Campus / Community / News / October 26, 2016

Retired journalism professor runs for county board


Graphic by Donna Boguslavsky/TKS

Graphic by Donna Boguslavsky/TKS

After getting involved in local politics through the Bernie Sanders campaign, David Amor, a retired Knox College professor and administrator, will be running for the Knox County Board in November. As a progressive who has became increasingly more interested in local politics, Amor will be running for the open seat in District 3.

“[The county], like the city, is struggling for revenues and provide services,” Amor said. “I thought, ‘I’m retired, I got the time, let’s see what I can do.’ ” Amor also mentioned that he will have to learn more about the revenue issues and will not be approaching the position with a specific political agenda.

Earlier this year, Amor was recruited by the Democratic party to help campaign for Bernie Sanders, which helped spread his name through the city. Greg Bacon, who will be leaving his position on the County Board, asked Amor if he would run.

“I think people need to get involved in politics right now,” Amor said. “You know, a lot of politics is local.”

Amor pointed to the Republican Tea Party as an example, as a lot of their progress came from running for local political positions, such as running for the school board or city council.

Although Amor said his first major accomplishment would be to “go to the meetings, shut up and listen,” his interests lie in several of the organizations which the board oversees, such as the Knox County Board of Health, which works with lower income communities and offers various grants and free dental clinics.

He also mentioned that the county, which has its own sheriff’s department, courthouse and landfill, may have some areas that could be more ecologically balanced or generate more revenue.

“I think that whatever we can do for economic development locally should be broad based and should be really trying to help everybody,” Amor said.

In the past, Amor has been involved in a few activist movements, but was for the most part unaffiliated with party politics. One such movement in the late ‘80s attempted to push Galesburg toward passing an amendment for LGBT rights. Later, he was involved with a Knox County Peace and Justice Coalition that protested the Iraq war.

So far, Amor has been knocking on doors and creating signs for his campaign in order to get his name out to more people within his district. He has also been working within the context of campaigning for other Democratic Party candidates. According to Amor, the county board is less visible than other governing bodies, such as a city or state government. Unlike the current presidential election, the county board will not be hosting any debates for candidates to speak on issues they feel are important.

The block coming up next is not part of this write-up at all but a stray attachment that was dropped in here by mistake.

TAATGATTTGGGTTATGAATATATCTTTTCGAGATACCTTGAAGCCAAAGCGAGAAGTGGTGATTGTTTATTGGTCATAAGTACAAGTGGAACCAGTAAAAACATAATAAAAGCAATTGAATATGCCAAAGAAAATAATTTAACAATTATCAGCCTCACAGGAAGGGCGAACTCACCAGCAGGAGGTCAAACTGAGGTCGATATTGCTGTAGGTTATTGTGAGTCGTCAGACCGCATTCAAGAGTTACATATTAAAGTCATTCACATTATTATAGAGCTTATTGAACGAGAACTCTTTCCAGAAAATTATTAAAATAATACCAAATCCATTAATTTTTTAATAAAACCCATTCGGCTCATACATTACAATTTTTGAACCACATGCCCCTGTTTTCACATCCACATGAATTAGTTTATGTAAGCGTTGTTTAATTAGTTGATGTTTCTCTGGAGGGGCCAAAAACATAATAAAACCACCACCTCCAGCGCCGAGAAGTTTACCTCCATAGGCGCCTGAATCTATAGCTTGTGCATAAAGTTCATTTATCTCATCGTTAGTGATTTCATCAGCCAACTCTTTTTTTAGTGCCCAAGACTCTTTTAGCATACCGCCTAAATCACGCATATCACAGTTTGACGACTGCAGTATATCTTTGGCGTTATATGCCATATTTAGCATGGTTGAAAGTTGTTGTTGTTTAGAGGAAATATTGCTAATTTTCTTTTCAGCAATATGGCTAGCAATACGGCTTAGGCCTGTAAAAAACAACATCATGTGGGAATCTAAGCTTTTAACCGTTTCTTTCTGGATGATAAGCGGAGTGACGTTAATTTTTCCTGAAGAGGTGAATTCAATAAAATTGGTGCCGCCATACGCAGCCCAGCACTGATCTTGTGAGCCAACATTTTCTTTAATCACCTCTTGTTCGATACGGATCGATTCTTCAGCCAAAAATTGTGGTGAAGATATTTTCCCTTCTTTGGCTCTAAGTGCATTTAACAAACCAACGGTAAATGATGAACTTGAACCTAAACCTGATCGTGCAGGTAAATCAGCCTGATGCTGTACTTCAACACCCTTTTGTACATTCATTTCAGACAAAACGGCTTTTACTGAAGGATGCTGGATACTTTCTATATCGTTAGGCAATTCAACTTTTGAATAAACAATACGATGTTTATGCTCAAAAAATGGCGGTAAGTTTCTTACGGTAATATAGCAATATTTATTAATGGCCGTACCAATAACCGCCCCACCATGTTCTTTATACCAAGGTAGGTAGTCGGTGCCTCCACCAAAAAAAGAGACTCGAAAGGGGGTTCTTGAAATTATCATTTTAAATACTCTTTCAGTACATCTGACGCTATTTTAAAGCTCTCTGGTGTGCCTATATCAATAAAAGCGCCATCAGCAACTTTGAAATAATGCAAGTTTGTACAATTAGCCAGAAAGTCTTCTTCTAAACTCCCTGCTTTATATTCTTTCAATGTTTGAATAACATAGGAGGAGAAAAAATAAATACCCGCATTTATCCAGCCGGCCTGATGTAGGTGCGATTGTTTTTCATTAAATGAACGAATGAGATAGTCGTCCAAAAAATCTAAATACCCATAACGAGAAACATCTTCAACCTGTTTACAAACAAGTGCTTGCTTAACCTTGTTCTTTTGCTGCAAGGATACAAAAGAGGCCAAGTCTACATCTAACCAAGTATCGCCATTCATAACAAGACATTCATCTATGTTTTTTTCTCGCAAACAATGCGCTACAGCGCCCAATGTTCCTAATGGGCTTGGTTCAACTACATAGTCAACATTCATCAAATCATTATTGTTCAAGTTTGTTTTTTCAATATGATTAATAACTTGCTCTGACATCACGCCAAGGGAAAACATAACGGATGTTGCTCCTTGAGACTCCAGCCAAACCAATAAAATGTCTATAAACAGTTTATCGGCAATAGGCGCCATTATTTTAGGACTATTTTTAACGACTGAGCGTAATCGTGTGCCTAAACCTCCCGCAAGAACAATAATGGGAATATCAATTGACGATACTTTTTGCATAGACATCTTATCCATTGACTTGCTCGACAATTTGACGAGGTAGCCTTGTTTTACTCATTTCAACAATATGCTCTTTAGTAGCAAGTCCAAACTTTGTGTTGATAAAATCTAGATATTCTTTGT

“It’s one of those things that tends to be invisible until something comes up,” Amor said. “One thing that’s different, even though the elections for county board are partisan, is that it doesn’t operate in a partisan manner because people care about the county.”

He also mentioned that, although there will be obvious key differences between board members when it comes to issues such as spending money, those differences will not necessarily break along party lines.

Amor said that not working in a fully partisan manner is what sets the county board apart from the federal and state governments.

“It seems to me that it’s something that where a government body should do, it has the opportunity to do.”

Sierra Henry, Co-News Editor on Email
Sierra Henry, Co-News Editor
Sierra Henry is a senior Political Science major who is minoring in journalism. During her time at Knox she has had her work published in the Robinson Daily News, the Galesburg-Register Mail and Cellar Door. In the summer of 2017 she studied abroad in Bologna, Italy where she worked as a student foreign correspondent.

Tags:  David Amor Galesburg knox professor local politics politics

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